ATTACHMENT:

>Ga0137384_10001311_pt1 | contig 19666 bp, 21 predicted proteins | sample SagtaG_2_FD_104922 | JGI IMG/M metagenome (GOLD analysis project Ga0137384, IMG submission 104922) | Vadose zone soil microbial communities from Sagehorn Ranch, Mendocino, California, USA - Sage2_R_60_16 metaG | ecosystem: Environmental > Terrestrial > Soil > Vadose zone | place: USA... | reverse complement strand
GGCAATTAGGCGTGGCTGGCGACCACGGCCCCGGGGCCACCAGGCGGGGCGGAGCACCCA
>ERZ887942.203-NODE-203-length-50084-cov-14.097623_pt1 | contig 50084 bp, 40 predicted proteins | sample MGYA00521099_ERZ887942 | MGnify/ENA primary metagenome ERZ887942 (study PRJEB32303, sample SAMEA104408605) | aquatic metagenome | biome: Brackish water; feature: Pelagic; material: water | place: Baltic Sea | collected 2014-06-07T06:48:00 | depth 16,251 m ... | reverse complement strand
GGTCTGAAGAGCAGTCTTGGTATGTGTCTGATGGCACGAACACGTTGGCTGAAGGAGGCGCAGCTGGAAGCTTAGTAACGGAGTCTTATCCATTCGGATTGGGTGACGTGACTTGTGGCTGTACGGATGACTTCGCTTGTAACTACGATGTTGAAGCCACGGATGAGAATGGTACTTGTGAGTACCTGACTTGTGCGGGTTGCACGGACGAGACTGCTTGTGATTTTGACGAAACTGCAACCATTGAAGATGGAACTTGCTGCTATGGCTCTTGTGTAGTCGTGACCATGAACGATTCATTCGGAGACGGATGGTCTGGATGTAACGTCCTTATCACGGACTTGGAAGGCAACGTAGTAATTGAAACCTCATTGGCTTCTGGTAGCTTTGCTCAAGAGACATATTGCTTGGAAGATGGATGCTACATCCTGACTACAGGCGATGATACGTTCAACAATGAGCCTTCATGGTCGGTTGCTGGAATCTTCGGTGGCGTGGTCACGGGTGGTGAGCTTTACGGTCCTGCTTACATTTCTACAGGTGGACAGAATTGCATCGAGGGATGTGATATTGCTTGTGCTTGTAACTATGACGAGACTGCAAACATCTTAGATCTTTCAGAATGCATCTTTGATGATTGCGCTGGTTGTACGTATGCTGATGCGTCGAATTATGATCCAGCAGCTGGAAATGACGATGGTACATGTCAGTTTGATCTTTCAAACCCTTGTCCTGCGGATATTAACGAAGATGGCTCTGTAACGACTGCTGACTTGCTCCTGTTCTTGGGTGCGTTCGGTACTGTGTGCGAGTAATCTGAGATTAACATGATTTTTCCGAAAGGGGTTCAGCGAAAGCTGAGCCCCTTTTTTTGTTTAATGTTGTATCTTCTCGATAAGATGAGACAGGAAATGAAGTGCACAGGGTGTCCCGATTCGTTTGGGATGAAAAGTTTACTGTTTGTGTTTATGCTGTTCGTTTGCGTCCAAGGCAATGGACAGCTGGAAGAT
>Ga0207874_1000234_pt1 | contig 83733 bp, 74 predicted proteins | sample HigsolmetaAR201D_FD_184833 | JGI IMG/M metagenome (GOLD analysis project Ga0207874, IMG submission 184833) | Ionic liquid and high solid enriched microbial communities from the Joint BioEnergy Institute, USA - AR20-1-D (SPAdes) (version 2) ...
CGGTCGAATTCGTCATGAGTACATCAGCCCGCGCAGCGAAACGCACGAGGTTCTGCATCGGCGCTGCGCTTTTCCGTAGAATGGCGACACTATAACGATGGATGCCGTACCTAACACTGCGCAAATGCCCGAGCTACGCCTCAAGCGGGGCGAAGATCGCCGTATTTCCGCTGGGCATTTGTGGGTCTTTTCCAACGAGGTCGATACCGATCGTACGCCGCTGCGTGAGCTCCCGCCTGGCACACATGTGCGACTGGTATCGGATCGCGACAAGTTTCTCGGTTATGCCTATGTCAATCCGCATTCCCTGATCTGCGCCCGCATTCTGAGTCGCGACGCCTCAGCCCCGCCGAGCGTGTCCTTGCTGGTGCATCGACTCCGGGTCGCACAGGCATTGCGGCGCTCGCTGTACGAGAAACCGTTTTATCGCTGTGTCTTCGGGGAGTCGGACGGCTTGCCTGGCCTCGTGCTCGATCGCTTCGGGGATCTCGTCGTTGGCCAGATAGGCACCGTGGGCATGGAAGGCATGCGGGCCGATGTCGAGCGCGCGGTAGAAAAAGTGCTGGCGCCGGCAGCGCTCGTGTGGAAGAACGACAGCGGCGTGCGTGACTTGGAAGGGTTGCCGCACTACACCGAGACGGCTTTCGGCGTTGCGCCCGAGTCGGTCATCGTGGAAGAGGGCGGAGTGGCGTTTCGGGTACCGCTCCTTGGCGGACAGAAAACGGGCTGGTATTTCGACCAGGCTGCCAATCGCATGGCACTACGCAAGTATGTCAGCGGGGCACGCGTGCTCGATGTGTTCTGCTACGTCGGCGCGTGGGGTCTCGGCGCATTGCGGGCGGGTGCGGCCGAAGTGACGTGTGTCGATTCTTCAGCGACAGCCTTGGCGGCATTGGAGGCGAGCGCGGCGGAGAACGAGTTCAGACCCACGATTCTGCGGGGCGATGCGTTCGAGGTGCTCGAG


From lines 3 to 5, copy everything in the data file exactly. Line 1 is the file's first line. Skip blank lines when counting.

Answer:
>ERZ887942.203-NODE-203-length-50084-cov-14.097623_pt1 | contig 50084 bp, 40 predicted proteins | sample MGYA00521099_ERZ887942 | MGnify/ENA primary metagenome ERZ887942 (study PRJEB32303, sample SAMEA104408605) | aquatic metagenome | biome: Brackish water; feature: Pelagic; material: water | place: Baltic Sea | collected 2014-06-07T06:48:00 | depth 16,251 m ... | reverse complement strand
GGTCTGAAGAGCAGTCTTGGTATGTGTCTGATGGCACGAACACGTTGGCTGAAGGAGGCGCAGCTGGAAGCTTAGTAACGGAGTCTTATCCATTCGGATTGGGTGACGTGACTTGTGGCTGTACGGATGACTTCGCTTGTAACTACGATGTTGAAGCCACGGATGAGAATGGTACTTGTGAGTACCTGACTTGTGCGGGTTGCACGGACGAGACTGCTTGTGATTTTGACGAAACTGCAACCATTGAAGATGGAACTTGCTGCTATGGCTCTTGTGTAGTCGTGACCATGAACGATTCATTCGGAGACGGATGGTCTGGATGTAACGTCCTTATCACGGACTTGGAAGGCAACGTAGTAATTGAAACCTCATTGGCTTCTGGTAGCTTTGCTCAAGAGACATATTGCTTGGAAGATGGATGCTACATCCTGACTACAGGCGATGATACGTTCAACAATGAGCCTTCATGGTCGGTTGCTGGAATCTTCGGTGGCGTGGTCACGGGTGGTGAGCTTTACGGTCCTGCTTACATTTCTACAGGTGGACAGAATTGCATCGAGGGATGTGATATTGCTTGTGCTTGTAACTATGACGAGACTGCAAACATCTTAGATCTTTCAGAATGCATCTTTGATGATTGCGCTGGTTGTACGTATGCTGATGCGTCGAATTATGATCCAGCAGCTGGAAATGACGATGGTACATGTCAGTTTGATCTTTCAAACCCTTGTCCTGCGGATATTAACGAAGATGGCTCTGTAACGACTGCTGACTTGCTCCTGTTCTTGGGTGCGTTCGGTACTGTGTGCGAGTAATCTGAGATTAACATGATTTTTCCGAAAGGGGTTCAGCGAAAGCTGAGCCCCTTTTTTTGTTTAATGTTGTATCTTCTCGATAAGATGAGACAGGAAATGAAGTGCACAGGGTGTCCCGATTCGTTTGGGATGAAAAGTTTACTGTTTGTGTTTATGCTGTTCGTTTGCGTCCAAGGCAATGGACAGCTGGAAGAT
>Ga0207874_1000234_pt1 | contig 83733 bp, 74 predicted proteins | sample HigsolmetaAR201D_FD_184833 | JGI IMG/M metagenome (GOLD analysis project Ga0207874, IMG submission 184833) | Ionic liquid and high solid enriched microbial communities from the Joint BioEnergy Institute, USA - AR20-1-D (SPAdes) (version 2) ...